Q: We recently had our pine hardwood floors sanded, stained, and poly’d. Along the perimeter of the walls (about 6 or 8″) or so, the stain is much lighter. There is a clearly seen demarcation.
What is this due to? The contractor said it was from build up over the years of wax, etc. around the edges of the room. I was wondering if different sanding or staining techniques had caused this.
A: Pine is difficult to deal with as far as staining. One really has to be careful. If too wide an area is stained at once, you tend to get blotchy overlap marks. this is not the problem you are having here. In my opinion, the edges were sanded a lot smoother than the rest of the floor, so there was less stain penetration around the perimeter. I always us an orbital sander with an 80 grit abrasive around the edges and polish with 100 grit screen following, which gets right up to the baseboards. This way, the entire floor surface has been sanded with the exact same abrasive. Someone made a boo boo.
Perimeter lighter than center
Similar Q: I sanded a wood floor down to bare using a drum sander and edger, and then I used an orbital to re dove scratches from edger. I stained the floor a dark stain and the perimeter is lighter than the center. Can I apply another coat of stain to the perimeter to match the floor? Do I need to screen the entire floor? And what grit should I use? (I have not applied urethane yet, only stain.)
A: Ok, good you haven’t applied finish yet. You might be able to rescue it yet. It is lighter along the edges because the edges have been sanded significantly smoother than the rest. There are a number of reasons this could happen but it doesn’t matter now. I had this happen once on an old oak floor and I went home and sat all night burning my brain as to why it happened and how to fix it. I was using some crappy abrasives for one thing. And I used Min Wax Red Mahogany. Their reds are not good. So, I went in the next morning with a roll of 60 and 80 grit sand paper for the orbital sander and 80 grit and 100 grit screens for the polisher. The idea was to remove as much of the stain as possible using the rougher abrasives and finish everything with the finer though same grit everywhere. After vacuuming I water popped the floor and when dry I stained with a different stain, same colour. I either used Swing Paints fine wood stain or Dura Seal, both of which are identical to Min Wax. It worked. It looked exactly as it was meant to look. So, that is your best shot. Remove as much stain as your can. You won’t remove it all. I always water pop using darker colours. Always. It opens the grain and allows better and more consistent penetration. Only on softwoods do I not water pop. I hope this helps. Let me know how it turns out.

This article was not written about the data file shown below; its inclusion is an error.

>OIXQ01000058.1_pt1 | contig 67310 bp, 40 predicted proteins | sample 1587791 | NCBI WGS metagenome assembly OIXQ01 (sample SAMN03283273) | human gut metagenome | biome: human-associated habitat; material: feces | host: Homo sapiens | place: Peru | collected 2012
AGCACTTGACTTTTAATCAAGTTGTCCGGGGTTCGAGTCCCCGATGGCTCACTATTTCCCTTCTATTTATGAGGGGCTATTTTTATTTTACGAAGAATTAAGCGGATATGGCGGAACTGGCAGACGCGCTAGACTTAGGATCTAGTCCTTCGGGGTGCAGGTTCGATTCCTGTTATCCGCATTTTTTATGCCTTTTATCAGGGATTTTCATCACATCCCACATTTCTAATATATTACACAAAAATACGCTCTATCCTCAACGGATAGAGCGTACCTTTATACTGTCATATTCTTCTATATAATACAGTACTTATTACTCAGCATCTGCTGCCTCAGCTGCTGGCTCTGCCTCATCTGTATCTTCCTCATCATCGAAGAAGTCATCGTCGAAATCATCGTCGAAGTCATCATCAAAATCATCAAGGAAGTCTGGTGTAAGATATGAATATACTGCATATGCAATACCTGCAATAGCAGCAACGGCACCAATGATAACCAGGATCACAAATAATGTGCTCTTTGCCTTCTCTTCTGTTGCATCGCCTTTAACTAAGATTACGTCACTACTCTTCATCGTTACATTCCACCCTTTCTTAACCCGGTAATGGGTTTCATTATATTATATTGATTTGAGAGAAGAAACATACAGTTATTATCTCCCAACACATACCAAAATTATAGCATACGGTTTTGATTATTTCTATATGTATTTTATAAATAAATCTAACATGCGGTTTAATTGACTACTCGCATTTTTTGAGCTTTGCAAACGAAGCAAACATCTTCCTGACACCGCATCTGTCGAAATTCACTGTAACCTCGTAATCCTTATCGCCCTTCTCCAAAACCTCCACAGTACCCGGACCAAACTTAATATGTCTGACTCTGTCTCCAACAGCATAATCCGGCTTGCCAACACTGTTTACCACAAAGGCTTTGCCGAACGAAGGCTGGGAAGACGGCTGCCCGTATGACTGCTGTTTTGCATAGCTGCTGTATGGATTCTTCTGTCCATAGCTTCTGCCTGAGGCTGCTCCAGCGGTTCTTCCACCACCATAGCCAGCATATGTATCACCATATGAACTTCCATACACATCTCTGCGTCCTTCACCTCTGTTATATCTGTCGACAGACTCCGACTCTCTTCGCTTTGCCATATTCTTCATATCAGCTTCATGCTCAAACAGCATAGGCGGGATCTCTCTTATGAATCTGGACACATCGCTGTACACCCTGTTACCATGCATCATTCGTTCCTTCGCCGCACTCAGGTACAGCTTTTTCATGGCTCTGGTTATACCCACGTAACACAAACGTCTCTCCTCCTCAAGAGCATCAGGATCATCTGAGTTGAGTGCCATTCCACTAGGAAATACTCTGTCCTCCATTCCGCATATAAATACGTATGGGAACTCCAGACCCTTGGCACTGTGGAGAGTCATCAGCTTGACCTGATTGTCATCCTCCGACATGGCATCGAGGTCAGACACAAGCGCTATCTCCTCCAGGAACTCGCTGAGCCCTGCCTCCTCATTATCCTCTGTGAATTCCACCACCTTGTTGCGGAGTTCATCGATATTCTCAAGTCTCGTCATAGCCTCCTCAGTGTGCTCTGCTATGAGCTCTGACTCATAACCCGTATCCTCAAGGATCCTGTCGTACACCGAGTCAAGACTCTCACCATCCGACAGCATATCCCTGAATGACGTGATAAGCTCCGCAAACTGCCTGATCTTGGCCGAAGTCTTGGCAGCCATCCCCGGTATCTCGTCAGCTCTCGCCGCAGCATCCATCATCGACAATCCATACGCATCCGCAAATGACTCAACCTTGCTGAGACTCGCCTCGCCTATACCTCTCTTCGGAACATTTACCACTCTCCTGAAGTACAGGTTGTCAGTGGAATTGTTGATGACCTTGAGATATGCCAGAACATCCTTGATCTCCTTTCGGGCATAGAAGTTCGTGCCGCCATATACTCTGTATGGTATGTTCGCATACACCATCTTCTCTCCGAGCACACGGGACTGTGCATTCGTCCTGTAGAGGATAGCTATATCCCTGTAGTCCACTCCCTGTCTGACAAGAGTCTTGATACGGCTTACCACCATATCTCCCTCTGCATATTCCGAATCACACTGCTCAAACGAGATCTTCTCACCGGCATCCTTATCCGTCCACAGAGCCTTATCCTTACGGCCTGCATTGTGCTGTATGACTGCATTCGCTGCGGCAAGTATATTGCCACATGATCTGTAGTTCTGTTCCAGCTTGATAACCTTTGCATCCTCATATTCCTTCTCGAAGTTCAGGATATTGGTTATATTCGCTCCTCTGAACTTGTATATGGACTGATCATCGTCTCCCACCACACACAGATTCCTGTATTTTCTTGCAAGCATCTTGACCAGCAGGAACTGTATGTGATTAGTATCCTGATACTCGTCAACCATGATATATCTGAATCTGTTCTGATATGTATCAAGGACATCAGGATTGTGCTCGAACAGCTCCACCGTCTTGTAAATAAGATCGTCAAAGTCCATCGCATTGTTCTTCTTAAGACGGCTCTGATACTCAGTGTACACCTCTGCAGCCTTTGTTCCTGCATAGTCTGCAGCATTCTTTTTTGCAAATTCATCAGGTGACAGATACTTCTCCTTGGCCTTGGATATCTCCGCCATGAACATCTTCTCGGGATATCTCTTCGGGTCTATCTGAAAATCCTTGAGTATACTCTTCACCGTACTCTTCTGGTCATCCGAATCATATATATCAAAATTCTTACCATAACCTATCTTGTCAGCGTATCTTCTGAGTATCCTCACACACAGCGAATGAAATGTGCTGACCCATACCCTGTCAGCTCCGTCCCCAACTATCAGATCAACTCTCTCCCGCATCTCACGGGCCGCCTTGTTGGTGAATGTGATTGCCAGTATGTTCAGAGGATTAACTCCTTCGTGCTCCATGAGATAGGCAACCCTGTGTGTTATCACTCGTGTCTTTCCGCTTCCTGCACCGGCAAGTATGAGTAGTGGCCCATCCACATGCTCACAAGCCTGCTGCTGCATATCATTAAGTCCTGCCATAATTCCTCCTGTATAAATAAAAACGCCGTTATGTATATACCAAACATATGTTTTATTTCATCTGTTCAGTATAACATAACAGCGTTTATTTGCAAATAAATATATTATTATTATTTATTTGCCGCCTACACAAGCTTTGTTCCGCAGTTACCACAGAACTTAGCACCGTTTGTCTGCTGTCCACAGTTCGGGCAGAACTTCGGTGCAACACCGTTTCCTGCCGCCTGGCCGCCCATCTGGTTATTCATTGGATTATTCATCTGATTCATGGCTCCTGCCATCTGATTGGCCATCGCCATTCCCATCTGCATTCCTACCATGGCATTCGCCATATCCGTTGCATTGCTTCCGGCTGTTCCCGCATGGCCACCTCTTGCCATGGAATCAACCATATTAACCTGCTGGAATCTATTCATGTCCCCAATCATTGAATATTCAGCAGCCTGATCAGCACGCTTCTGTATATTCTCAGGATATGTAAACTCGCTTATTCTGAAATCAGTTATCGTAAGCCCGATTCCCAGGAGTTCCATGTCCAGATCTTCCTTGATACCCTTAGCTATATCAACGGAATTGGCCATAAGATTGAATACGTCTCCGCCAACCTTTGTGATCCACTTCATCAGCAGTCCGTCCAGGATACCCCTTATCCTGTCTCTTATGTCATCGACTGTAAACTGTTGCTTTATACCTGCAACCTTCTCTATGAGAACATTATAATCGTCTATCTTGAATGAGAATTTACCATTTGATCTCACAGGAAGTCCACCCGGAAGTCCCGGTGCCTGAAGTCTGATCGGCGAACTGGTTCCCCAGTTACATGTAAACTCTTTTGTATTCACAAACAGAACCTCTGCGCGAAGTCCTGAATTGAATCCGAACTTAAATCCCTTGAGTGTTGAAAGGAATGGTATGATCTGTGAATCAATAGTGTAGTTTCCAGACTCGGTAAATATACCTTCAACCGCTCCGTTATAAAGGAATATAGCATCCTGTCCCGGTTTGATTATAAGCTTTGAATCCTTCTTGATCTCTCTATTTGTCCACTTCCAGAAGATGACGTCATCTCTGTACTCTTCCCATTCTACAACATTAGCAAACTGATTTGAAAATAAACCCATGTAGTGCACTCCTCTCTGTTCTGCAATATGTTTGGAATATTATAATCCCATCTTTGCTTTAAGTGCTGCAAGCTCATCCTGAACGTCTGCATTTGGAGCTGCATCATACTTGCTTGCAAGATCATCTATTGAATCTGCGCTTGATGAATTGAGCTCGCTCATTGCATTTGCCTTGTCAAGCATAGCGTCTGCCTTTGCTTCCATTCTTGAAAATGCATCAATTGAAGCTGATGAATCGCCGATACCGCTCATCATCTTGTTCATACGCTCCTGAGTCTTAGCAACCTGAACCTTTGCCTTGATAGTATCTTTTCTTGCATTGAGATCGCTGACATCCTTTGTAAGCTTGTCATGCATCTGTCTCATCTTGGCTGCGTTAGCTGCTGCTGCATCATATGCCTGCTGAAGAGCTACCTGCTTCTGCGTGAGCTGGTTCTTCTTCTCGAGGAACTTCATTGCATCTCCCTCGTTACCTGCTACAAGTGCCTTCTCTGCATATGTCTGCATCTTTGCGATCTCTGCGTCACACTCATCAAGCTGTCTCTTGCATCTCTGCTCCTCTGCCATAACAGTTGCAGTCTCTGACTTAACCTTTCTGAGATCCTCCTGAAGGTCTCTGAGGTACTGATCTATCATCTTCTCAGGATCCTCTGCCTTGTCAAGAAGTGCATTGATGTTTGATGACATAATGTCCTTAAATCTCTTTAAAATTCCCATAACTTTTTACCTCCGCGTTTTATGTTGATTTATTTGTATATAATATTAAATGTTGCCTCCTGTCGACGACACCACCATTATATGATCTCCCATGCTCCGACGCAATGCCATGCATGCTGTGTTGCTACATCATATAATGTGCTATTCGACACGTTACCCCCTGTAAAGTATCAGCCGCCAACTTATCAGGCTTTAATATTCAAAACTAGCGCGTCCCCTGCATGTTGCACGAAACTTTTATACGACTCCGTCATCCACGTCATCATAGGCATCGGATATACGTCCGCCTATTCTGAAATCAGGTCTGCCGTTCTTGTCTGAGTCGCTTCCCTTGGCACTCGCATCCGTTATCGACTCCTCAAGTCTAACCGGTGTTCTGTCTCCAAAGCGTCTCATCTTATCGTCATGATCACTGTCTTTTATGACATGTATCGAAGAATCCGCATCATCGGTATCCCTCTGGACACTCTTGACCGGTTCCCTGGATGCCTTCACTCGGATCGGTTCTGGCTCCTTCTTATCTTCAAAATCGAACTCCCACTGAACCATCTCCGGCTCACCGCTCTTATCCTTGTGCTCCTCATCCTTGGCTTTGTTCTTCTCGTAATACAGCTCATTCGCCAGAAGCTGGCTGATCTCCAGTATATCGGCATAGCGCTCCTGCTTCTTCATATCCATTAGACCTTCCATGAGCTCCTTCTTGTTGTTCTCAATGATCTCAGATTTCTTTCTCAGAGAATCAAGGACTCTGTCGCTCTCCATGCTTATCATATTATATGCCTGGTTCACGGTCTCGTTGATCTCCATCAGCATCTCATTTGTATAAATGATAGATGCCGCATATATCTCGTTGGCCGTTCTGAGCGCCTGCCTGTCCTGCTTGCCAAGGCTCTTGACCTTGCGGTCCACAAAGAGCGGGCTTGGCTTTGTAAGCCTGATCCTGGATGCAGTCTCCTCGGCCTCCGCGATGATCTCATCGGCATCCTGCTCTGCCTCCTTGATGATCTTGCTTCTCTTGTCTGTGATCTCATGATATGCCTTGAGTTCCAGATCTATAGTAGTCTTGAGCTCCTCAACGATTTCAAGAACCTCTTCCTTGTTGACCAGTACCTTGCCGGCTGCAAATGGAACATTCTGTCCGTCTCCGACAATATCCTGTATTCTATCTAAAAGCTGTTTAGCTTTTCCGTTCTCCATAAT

Too aggressive edging
Q: I’ve refinished hardwood floors before, but this time I stained them and it looks like I got over aggressive with the edger. The edges of my floor are much lighter than the rest of the floor. What can I do?
A: The edges are so much smoother than the main field of the floor so the stain could not penetrate. This is going to be a pain because you are going to have to try and remove as much of the stain everywhere that you are able. Short of using the heavy equipment and sanding the floor again, you could use a polisher and a 4X8″ orbital sander. Use 80 grit screen or paper discs on the polisher to remove stain or as much of it as you can. This will also help to smooth the floor. Use the orbital sander for the edges to remove stain. Use 80 grit only. Then move to a 100 grit screen for the polisher. Vacuum everything and wipe the floor down with warm water to open the grain. When it dries, stain it again. Otherwise, go directly to the sanding machines. Sand with 80 or 60 grit. Edge next one time with 100 grit. Sand with the big machine finally with 100 grit. Put an 80 grit sandpaper on orbital sander and sand all the perimeter looking for edger scratches to remove and also remove the stop line/shading line from the big sander. Screen with 100 grit, water pop the entire floor to open the grain and when dry, apply stain.